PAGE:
All Stories, Fantasy

The Devil You Don’t Know by David Henson

The chimes sound. “I’ll get it,” Michael Robeson says to his wife, Denise. “Hospice must’ve forgotten something.” He opens the door and finds a man about shoulder-height to himself. The fellow is wearing a black suit, white shirt, and red bowtie.

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All Stories, General Fiction

Sweet Tea by Radhika Kapoor

Karan came to visit them once, Meera and her husband, soon after the wedding. She had cracked open the door with quiet trepidation, for he had told only her he was coming. Even after having seen innumerable pictures of him in her husband’s old, milky photo albums, she was unprepared for his beauty, and, for a moment, she cupped her cheek in astonishment as she gazed at him. She was wearing her favorite patterned frock and trousers, and knew she looked pleasant. To her, his eyes were pools of chocolate kindness, his voice lilting. She couldn’t possibly imagine how her husband had given him up – a younger, even lovelier, even more unsettling iteration of him. He folded his slender hands in greeting; she slowly unlatched the door and led him inside, feeling the corners of her vision contract to focus on Karan.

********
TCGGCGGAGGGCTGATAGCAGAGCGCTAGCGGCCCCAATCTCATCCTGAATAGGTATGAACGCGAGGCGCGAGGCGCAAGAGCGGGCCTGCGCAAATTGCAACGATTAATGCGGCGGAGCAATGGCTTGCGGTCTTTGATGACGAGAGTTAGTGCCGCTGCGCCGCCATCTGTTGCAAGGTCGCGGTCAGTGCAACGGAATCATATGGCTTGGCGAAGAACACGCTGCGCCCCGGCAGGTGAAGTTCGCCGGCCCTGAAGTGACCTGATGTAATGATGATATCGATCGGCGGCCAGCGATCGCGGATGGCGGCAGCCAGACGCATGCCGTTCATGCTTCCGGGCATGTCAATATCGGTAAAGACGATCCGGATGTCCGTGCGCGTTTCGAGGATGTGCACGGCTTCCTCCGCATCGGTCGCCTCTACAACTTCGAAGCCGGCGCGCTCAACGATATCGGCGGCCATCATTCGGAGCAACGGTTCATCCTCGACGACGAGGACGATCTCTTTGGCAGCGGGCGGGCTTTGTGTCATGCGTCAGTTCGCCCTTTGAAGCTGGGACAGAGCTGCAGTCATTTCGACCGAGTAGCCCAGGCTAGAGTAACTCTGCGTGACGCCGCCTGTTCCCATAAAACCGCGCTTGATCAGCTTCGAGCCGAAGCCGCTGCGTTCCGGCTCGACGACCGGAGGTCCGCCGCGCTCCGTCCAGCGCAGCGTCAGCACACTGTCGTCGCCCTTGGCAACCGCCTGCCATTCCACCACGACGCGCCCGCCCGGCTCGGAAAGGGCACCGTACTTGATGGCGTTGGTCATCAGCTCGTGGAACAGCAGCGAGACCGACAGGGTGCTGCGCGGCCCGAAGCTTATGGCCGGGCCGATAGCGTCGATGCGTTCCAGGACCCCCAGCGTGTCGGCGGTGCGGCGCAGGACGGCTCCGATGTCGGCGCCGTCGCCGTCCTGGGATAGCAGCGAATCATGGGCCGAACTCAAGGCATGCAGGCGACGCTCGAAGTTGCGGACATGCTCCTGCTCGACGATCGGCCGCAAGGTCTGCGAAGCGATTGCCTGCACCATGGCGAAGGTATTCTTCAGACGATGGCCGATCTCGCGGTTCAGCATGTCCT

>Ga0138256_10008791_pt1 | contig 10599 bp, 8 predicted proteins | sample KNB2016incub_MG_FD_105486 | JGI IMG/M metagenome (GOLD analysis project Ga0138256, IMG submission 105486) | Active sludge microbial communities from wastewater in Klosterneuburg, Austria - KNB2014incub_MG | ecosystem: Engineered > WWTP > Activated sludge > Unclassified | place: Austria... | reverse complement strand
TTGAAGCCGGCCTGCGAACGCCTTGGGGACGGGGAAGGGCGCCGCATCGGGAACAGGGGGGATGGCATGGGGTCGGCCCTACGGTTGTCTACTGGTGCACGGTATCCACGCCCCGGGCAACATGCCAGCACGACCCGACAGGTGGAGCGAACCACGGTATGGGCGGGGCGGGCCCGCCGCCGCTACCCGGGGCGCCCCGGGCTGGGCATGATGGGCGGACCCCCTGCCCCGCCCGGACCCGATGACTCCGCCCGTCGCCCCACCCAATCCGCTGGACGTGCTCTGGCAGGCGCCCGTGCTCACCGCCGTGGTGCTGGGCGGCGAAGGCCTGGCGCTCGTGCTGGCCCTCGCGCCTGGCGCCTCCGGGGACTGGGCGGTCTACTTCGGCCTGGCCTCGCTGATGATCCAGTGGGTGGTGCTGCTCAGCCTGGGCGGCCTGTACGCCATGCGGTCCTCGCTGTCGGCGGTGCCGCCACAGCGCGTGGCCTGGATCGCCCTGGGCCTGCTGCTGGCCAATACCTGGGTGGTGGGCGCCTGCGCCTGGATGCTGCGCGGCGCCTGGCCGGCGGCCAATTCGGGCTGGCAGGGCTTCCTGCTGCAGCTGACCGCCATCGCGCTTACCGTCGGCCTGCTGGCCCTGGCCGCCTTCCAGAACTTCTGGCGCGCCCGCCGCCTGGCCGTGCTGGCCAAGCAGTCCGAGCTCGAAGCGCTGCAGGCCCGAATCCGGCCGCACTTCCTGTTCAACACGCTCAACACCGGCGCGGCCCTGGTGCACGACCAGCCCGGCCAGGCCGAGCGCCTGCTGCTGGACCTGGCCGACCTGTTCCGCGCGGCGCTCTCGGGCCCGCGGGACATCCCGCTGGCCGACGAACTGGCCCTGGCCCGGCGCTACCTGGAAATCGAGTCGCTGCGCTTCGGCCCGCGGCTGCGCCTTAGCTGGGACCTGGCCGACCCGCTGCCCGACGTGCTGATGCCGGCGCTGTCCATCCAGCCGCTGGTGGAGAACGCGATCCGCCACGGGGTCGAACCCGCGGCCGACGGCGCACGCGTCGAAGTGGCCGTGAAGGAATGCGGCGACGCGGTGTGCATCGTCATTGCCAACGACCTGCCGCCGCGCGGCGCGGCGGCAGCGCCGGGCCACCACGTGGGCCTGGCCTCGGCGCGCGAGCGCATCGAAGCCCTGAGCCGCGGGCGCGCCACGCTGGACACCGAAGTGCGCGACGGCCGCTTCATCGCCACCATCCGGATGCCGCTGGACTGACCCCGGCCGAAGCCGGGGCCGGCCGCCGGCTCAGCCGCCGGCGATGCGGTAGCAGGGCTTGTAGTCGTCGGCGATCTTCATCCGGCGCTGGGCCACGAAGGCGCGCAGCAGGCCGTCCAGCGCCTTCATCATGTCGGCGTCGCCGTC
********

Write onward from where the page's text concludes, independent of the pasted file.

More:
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All Stories, General Fiction

Echoes by Yash Seyedbagheri 

Each night, he sprinkles an array of lanterns across the front yard. Arranges the lawn chairs, so there’s ample distance between each, but so they’re still close enough to create a shapely formation. He sets out little plastic tables in between each.

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All Stories, General Fiction

Summer and Sweet Peas by Oso Jones

He places the cloth bag carefully on the kitchen table; Formica, worn and chipped. She had trained him in in the use of cloth bags. You would have thought the simple act of remembering to take a cloth bag to the shops was a panacea against climate change. More like a superstitious tick, like genuflecting at church or throwing salt over your shoulder. Something to make you feel like you are warding off an even greater calamity when the real damage has already been done. He unpacks the bag carefully: a hammer, a hatchet, some rope, an apple. The apple was impulsive, they looked fresh. Crisp and juicy. He tells himself he must eat it soon. He has his own superstitions and the longer an apple is the house the more he suspects that it is mealy. Many a good apple has gone to waste because he couldn’t shake the feeling it was imperfect in a sickening, unnameable way. Of course, you can never tell with apples, not until you take a bite, but he could never bring himself to take that risk.

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All Stories, General Fiction

Dying for a Laugh by David Rudd